Mental Wellness – Maintenance and Strategies (2/2)

Published on September 24, 2020

Last month, we posted an article providing a few strategies that could be added to any youth’s mental health or wellness plan (if you want to check that out you can click here: Mental Wellness – Maintenance and Strategies part 1 of 2). In this article, we will explore three more useful strategies that you can add to your toolbelt!

Eat Balanced Meals

Nutrition is not only good for your physical health, but it’s also beneficial to mental health as well. Please note, that Nutrition and diet for mental health is not about losing weight (although if that is one of your goals, you can pair it with exercise and physical activity) it’s about consuming proper balanced meals that can help combat stress.

What you can do:

  • Keep regular mealtimes. Consuming your meals and snacks on a regular schedule can keep your digestive system in shape, when you don’t eat at consistent times each day, it can cause your stomach to overwork resulting in bloating and indigestion throwing your body out of balance (in turn throwing your mind out of balance)
  • IF YOU CAN, eat with family or roommates. Sharing meals with others increases feelings of containment and familiarity which can help us feel content and secure.
  • Minimize foods made up of refined sugars and that are high in fat.
  • Increase servings of fruits and vegetables and foods rich in omega-3’s like fish or nuts.

Your body and mind functions on fuel, similar to how a car needs gasoline to function. The quality of that gasoline can effect performance of a car, like how various foods can effect us. The key takeaway: remember to eat, and be mindful of how and when you eat.

Mental Health Care

This one is important, maintain your professional mental health care, or be sure to seek professional mental health care when needed. During a time where face to face contact is difficult technology has been able to keep us connected to our mental health professionals. Thanks to software like Zoom and Whatsapp we are able to confidentially communicate with our therapists and maintain regular scheduled check-ups.

And it’s not only therapists! Other appointments that you are able to make virtually:

  • Coaching
  • Psychotherapy
  • Psychiatric Care
  • Substance Use Disorder Treatments
  • Alcoholics Anonymous
  • Narcotics Anonymous

Yes! There are AA and NA meetings that happen virtually.

If you do not have a regular appointment or have not been in contact with a mental health professional previously call or text the California Youth Crisis Line at 800-843-5200 or visit to chat.

Mindfulness, Meditation, and/or Prayer

Sometimes a fantastic way to improve mental health is finding a time and space for quiet self-reflection. Mindfulness, meditation, and/or prayer are excellent ways to help calm our minds, reflect on good and bad days, and clear headspace.

Mindfulness is becoming more common as a mental health treatment as research demonstrates that it helps reduce anxiety and depression. Practicing mindfulness involves breathing methods, guided imagery, and other practices to relax the body and mind. While mindfulness is something we all naturally possess, it’s more readily available to us when we practice on a daily basis.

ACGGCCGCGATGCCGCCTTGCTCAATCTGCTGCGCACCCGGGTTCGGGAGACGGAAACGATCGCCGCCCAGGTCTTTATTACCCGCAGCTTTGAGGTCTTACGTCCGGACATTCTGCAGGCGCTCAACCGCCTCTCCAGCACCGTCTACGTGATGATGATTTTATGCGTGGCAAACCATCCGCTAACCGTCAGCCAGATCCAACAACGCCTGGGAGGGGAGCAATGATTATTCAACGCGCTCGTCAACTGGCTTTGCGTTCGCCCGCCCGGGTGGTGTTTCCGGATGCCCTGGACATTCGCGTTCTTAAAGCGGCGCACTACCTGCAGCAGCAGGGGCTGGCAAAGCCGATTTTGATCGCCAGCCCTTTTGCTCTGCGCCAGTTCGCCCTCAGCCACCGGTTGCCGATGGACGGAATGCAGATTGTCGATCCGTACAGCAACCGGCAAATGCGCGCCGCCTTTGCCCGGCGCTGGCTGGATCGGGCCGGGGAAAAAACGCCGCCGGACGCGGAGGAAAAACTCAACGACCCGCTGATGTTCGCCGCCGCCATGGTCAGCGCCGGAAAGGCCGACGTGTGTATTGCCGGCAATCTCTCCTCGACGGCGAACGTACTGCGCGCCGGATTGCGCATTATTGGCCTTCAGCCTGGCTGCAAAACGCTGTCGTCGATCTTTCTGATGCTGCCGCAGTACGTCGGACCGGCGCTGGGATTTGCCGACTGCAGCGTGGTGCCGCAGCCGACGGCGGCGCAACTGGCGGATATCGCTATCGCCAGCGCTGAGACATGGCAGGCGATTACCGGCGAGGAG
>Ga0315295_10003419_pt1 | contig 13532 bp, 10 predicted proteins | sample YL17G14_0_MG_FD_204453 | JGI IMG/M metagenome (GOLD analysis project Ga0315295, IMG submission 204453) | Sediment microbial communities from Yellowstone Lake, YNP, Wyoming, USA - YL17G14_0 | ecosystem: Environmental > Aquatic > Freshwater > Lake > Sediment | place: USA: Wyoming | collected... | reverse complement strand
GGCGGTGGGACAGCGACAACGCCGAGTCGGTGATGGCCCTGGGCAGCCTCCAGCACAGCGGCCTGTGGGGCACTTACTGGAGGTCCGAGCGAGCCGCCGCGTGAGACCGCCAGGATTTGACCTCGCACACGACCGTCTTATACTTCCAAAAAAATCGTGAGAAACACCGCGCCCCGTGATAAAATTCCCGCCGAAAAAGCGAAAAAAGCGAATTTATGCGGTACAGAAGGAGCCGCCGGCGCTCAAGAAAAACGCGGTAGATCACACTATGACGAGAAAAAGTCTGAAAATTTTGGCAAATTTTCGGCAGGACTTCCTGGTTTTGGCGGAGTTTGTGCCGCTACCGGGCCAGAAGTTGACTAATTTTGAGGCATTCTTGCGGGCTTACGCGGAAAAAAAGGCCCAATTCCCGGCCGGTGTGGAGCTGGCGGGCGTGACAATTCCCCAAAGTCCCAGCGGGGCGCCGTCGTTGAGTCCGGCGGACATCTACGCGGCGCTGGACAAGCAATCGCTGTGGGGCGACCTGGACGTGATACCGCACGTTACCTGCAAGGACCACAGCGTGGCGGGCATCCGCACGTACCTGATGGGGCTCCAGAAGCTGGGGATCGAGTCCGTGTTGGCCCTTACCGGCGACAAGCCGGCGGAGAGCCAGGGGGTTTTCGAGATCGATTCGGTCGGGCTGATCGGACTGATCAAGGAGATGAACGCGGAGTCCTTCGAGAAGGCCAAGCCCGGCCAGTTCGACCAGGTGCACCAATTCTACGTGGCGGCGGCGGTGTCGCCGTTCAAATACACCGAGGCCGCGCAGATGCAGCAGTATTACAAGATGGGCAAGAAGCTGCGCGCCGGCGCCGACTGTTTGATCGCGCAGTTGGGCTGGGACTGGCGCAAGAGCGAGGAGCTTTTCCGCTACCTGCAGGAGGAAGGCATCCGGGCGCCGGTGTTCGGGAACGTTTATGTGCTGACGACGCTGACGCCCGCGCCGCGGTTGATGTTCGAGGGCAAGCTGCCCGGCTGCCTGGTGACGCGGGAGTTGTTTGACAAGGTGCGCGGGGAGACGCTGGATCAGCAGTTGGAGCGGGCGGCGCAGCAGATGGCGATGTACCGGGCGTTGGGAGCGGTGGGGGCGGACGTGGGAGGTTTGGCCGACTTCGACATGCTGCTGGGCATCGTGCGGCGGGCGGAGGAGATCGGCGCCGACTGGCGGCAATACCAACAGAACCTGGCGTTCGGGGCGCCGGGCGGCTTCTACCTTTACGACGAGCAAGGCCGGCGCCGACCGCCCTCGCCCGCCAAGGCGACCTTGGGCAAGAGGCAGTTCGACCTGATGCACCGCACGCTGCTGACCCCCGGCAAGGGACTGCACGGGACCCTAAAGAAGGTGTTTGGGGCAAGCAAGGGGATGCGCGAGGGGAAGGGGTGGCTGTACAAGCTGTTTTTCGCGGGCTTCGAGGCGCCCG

How you can practice mindfulness:

Pay Attention – Try to take the time to experience your environment with all of your senses – touch, sound, sight, smell, and taste. For example when you eat your favorite food, take the time to smell, taste and truly enjoy it.

Live in the moment – Try to intentionally bring an open, accepting and discerning attention to everything you do. Find joy in simple pleasures.

Focus on your breathing – When you have negative thoughts, try to sit down, take a deep breath and close your eyes. Focus on your breath as it moves in and out of your body. Sitting and breathing for even a minute can help.

Meditation can help you sleep better, cope with some symptoms associated with mental disorders like depression and anxiety, reduce some of the psychological difficulties associated with chronic pain, and even improve some cognitive and behavioral functions.

How you can practice Meditation:

Body Scan meditation – Lie on your back with legs extended and arms at your sides, palms facing up. Focus your attention slowly and deliberately on each part of your body, in order, from toe to head or head to toe. Be aware of any sensations, emotions or thoughts associated with each part of your body.

Sitting meditation
Sit comfortably with your back straight, feet flat on the floor and hand in your lap. Breathing through your nose, focus on your breath moving in and out of your body. If physical sensations or thoughts interrupt your meditation, note the experience and then return your focus to your breath.

Walking Meditation
Find a quiet place 10 to 20 feet in length, and begin to walk slowly. Focus on the experience of walking, being aware of the sensations of standing and the subtle movements that keep your balance. When you reach the end of your path, turn and continue walking, maintaining awareness of your sensations.

For many people, Prayer to a higher power can be a source of comfort and strength and through prayer. When this is the case, prayer offers emotional comfort, resulting in lowering stress and anxiety and improving mental health.


We hope that these strategies help you on your mental health journey. If you can, practice daily, and if you need us we’re here for you: Call or text 800-843-5200 if you need to talk.


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